Parenting in KFL&A
Adult holding toddler.
Your baby is now a year and a half old! Wow!
You may be starting to see more of their little personalities start to shine through. It’s a very exciting and busy age!

This month we’ll be talking about milestones, a nutrition screening, and how to work through meltdowns.

It is also time to complete your child’s 18-month LookSee checklist.
By 18 months, does your child:
  • Identify pictures in a book? (“show me the baby”)
  • Use a variety of familiar gestures? (waving, pushing, giving, reaching up)
  • Follow directions using “on” and “under”? (“Put the cup on the table”)
  • Make at least four different consonant sounds? (b,n,d,h,g,w)
  • Point to at least three different body parts when asked? (“where is your nose?”)
  • Say 20 or more words? (words do not have to be clear)
  • Hold a cup to drink?
  • Pick up and eat finger food?
  • Help with dressing by putting out arms and legs?
  • Walk up a few stairs holding your hand?
  • Walk alone?
  • Squat to pick up a toy and stand back up without falling?
  • Push and pull toys or other objects while walking forward?
  • Stack three or more blocks?
  • Show affection towards people, pets, or toys?
  • Point to show you something?
  • Look at you when you are talking or playing together?

Follow up with your Health Care Provider if you answered “no” to any of these questions or if you have concerns about your child’s development.

Remember to sign up at to receive emails about these milestones, and tips to continue to support your child’s healthy development.

Looksee Checklist
Appointment alert!
Have you booked your special 18-Month Well-Baby Visit? This a longer visit where you’ll have a chance to talk to your health care provider about your baby’s growth and development.

Your child will also receive their last dose of the Pediacel immunization. This is the last immunization due before your child attends school. Your child is now protected against many diseases – hurray!
18-Month Well-Baby Planner
Toddler feeding a cucumber slice to an adult.
Nutrition screening
Take 10 minutes to check your child’s nutrition and eating habits for free at Nutri-eSTEP. Answer a few multiple-choice questions and get feedback and ideas on healthy eating for your toddler.

The World Health Organization, Health Canada, Dietitians of Canada, Canadian Pediatric Society, and College of Family Physicians of Canada recommend continuing to breastfeed for up to 2 years and beyond.
Adult holding crying toddler.
Help your child recognize and work through their emotions. All feelings matter.
At this age, your child is starting to have ideas about what they want to do, but they still don’t have the words to tell you. This can lead to some pretty big emotions, and even some meltdowns. It’s good to remember that all emotions are healthy and important - even anger, frustration, and sadness.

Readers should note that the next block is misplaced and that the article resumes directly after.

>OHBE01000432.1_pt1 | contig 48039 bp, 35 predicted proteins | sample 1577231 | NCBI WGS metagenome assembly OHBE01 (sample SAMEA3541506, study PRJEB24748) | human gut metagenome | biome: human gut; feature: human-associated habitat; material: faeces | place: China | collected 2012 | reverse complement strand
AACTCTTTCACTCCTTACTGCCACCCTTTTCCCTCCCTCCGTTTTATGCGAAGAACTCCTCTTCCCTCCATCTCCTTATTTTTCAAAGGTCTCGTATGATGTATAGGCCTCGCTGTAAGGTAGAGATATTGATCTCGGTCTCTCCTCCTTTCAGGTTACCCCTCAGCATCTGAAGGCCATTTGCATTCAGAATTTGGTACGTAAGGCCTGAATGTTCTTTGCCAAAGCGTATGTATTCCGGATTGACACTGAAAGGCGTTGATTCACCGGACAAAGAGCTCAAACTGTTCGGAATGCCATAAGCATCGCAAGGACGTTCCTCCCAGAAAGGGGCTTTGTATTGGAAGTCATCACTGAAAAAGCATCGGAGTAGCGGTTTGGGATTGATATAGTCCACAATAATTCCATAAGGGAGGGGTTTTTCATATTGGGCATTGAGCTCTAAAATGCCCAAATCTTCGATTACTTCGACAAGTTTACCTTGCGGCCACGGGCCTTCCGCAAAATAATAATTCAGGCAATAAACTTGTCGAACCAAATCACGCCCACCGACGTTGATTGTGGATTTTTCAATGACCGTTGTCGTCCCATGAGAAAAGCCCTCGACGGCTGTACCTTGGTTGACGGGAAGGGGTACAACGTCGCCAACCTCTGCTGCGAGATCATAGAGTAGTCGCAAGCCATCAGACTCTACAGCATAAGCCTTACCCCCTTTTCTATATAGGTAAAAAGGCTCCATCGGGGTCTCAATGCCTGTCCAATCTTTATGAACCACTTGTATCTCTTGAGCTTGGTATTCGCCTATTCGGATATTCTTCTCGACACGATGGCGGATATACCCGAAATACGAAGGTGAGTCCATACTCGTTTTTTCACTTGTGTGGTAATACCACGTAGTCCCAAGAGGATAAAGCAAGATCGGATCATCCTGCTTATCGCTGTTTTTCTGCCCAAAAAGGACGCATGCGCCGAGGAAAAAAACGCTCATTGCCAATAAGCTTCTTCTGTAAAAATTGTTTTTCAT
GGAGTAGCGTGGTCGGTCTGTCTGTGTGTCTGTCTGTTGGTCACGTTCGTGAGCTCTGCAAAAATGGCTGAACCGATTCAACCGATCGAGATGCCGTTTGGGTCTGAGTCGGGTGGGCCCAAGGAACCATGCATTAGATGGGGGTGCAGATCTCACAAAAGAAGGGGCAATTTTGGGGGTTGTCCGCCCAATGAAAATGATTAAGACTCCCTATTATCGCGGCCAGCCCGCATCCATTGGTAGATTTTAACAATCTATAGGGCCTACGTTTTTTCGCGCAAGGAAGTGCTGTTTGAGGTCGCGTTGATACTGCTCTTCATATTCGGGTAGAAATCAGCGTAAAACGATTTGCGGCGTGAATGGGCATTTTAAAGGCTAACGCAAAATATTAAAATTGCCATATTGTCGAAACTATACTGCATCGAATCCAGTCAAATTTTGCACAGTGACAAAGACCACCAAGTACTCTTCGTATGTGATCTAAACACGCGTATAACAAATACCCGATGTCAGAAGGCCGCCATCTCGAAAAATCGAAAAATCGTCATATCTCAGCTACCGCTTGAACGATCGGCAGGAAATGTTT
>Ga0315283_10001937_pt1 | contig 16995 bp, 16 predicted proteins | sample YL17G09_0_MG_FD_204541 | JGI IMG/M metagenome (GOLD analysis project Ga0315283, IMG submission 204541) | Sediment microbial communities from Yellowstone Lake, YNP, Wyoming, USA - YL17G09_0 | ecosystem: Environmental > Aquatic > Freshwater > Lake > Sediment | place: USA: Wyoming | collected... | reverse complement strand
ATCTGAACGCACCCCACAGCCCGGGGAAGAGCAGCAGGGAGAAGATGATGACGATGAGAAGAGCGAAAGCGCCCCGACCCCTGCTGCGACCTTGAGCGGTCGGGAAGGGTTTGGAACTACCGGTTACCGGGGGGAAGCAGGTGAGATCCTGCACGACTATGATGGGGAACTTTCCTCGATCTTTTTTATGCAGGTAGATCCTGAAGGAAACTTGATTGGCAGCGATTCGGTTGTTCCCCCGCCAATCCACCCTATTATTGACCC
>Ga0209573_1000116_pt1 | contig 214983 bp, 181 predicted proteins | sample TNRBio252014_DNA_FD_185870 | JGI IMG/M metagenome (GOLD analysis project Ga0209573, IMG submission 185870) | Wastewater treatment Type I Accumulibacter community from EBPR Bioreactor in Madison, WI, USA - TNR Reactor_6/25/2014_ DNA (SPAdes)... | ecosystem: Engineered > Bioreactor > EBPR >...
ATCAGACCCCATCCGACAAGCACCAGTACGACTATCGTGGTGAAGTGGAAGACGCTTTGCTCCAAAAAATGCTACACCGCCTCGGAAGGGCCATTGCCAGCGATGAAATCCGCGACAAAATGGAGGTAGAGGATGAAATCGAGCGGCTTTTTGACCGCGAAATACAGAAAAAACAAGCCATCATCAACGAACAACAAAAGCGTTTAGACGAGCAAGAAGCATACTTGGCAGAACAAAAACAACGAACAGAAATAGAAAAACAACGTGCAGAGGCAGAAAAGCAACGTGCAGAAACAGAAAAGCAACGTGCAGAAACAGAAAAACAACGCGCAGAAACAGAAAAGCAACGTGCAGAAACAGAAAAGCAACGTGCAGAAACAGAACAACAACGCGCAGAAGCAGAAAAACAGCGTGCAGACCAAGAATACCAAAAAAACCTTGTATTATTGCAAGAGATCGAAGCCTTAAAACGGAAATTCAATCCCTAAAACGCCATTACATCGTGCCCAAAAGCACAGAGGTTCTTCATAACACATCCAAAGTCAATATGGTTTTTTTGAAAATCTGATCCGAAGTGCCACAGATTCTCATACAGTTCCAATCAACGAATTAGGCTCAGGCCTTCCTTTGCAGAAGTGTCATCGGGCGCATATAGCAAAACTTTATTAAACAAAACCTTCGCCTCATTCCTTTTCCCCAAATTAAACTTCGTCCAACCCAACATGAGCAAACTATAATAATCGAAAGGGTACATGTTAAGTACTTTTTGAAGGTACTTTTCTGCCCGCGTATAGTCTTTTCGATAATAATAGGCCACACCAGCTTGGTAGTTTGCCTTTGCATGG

When your child is upset, try these steps:
  1. Be calm.
  2. Listen to your child.
  3. Help them find the words for how they are feeling.
  4. Let them know you are there to help.

Try the following tips to help your child cope with their feelings:
  • Name your child's emotions, for example, "It looks like you are frustrated with that toy" or “Oh, you look excited to see grandma!”
  • Let your child know that their feelings are okay, for example, "I know it can be sad when your milk spills. I'd be sad too."
  • Teach your child ways to calm down. For example, taking deep breaths or slowly counting to five.
  • Hug your child. Sometimes a cuddle and attention from you can fix anything!
Parenting tips
Adult holding toddler.
Changes in routines
Many families may be having changes in routines as your baby is getting older. Nap routines may be shifting, or parents may be returning to working outside of the home. Here are some ideas that may help:
  • Making a meal with leftovers might help with busy nights in the future.
  • Reach out for help. Family and friends may be able to lend a hand. They may be waiting for you to ask.
  • It’s okay to say “no”. It’s okay to turn down that outing or potluck. Being social is important, but not if it’s making you feel overwhelmed.

This is a busy season of life, and it’s impossible to get everything done. So, give yourself a break and do what you can.
Adult looking at tablet.
Maltby Centre
The Maltby Centre offers free mental health and autism services in Kingston. They also offer parent education classes.
Maltby Centre
Currently, our e-mails only go up to 18 months. We are working on adding more! Thank you for inviting us on this journey with you, and all the best in the future!
KFL&A Public Health, 221 Portsmouth Avenue, Kingston, Ontario K7M 1V5